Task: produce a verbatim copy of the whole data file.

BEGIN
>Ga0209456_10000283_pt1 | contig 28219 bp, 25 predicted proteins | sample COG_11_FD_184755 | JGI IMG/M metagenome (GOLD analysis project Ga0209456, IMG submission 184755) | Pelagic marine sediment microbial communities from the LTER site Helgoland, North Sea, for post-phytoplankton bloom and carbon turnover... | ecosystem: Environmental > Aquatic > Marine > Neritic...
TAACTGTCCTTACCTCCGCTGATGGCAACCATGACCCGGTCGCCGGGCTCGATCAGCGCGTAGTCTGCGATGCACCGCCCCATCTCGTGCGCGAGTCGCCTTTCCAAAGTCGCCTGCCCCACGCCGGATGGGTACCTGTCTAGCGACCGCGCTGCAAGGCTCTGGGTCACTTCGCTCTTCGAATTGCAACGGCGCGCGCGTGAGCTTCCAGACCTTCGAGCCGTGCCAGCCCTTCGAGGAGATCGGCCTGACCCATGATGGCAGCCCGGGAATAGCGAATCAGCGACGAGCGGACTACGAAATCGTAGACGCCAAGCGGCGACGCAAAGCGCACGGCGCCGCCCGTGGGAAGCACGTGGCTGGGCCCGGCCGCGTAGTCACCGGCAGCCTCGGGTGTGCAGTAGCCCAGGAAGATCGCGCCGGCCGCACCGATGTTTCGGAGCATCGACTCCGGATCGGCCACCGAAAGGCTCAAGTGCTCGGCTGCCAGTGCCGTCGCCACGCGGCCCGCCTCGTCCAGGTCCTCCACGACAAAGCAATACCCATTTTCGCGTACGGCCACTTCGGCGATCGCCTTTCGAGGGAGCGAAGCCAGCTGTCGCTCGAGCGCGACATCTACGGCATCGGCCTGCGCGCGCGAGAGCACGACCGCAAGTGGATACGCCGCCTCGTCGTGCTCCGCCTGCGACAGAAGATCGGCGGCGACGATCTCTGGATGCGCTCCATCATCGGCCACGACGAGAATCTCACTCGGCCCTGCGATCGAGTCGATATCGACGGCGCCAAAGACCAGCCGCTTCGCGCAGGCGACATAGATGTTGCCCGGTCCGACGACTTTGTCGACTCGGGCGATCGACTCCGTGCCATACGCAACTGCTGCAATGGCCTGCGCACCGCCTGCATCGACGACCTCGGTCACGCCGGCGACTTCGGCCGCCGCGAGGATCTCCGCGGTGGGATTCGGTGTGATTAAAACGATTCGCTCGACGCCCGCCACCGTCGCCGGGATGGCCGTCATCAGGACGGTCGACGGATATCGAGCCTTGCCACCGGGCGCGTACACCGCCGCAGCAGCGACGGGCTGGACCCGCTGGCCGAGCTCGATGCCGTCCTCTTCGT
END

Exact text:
>Ga0209456_10000283_pt1 | contig 28219 bp, 25 predicted proteins | sample COG_11_FD_184755 | JGI IMG/M metagenome (GOLD analysis project Ga0209456, IMG submission 184755) | Pelagic marine sediment microbial communities from the LTER site Helgoland, North Sea, for post-phytoplankton bloom and carbon turnover... | ecosystem: Environmental > Aquatic > Marine > Neritic...
TAACTGTCCTTACCTCCGCTGATGGCAACCATGACCCGGTCGCCGGGCTCGATCAGCGCGTAGTCTGCGATGCACCGCCCCATCTCGTGCGCGAGTCGCCTTTCCAAAGTCGCCTGCCCCACGCCGGATGGGTACCTGTCTAGCGACCGCGCTGCAAGGCTCTGGGTCACTTCGCTCTTCGAATTGCAACGGCGCGCGCGTGAGCTTCCAGACCTTCGAGCCGTGCCAGCCCTTCGAGGAGATCGGCCTGACCCATGATGGCAGCCCGGGAATAGCGAATCAGCGACGAGCGGACTACGAAATCGTAGACGCCAAGCGGCGACGCAAAGCGCACGGCGCCGCCCGTGGGAAGCACGTGGCTGGGCCCGGCCGCGTAGTCACCGGCAGCCTCGGGTGTGCAGTAGCCCAGGAAGATCGCGCCGGCCGCACCGATGTTTCGGAGCATCGACTCCGGATCGGCCACCGAAAGGCTCAAGTGCTCGGCTGCCAGTGCCGTCGCCACGCGGCCCGCCTCGTCCAGGTCCTCCACGACAAAGCAATACCCATTTTCGCGTACGGCCACTTCGGCGATCGCCTTTCGAGGGAGCGAAGCCAGCTGTCGCTCGAGCGCGACATCTACGGCATCGGCCTGCGCGCGCGAGAGCACGACCGCAAGTGGATACGCCGCCTCGTCGTGCTCCGCCTGCGACAGAAGATCGGCGGCGACGATCTCTGGATGCGCTCCATCATCGGCCACGACGAGAATCTCACTCGGCCCTGCGATCGAGTCGATATCGACGGCGCCAAAGACCAGCCGCTTCGCGCAGGCGACATAGATGTTGCCCGGTCCGACGACTTTGTCGACTCGGGCGATCGACTCCGTGCCATACGCAACTGCTGCAATGGCCTGCGCACCGCCTGCATCGACGACCTCGGTCACGCCGGCGACTTCGGCCGCCGCGAGGATCTCCGCGGTGGGATTCGGTGTGATTAAAACGATTCGCTCGACGCCCGCCACCGTCGCCGGGATGGCCGTCATCAGGACGGTCGACGGATATCGAGCCTTGCCACCGGGCGCGTACACCGCCGCAGCAGCGACGGGCTGGACCCGCTGGCCGAGCTCGATGCCGTCCTCTTCGT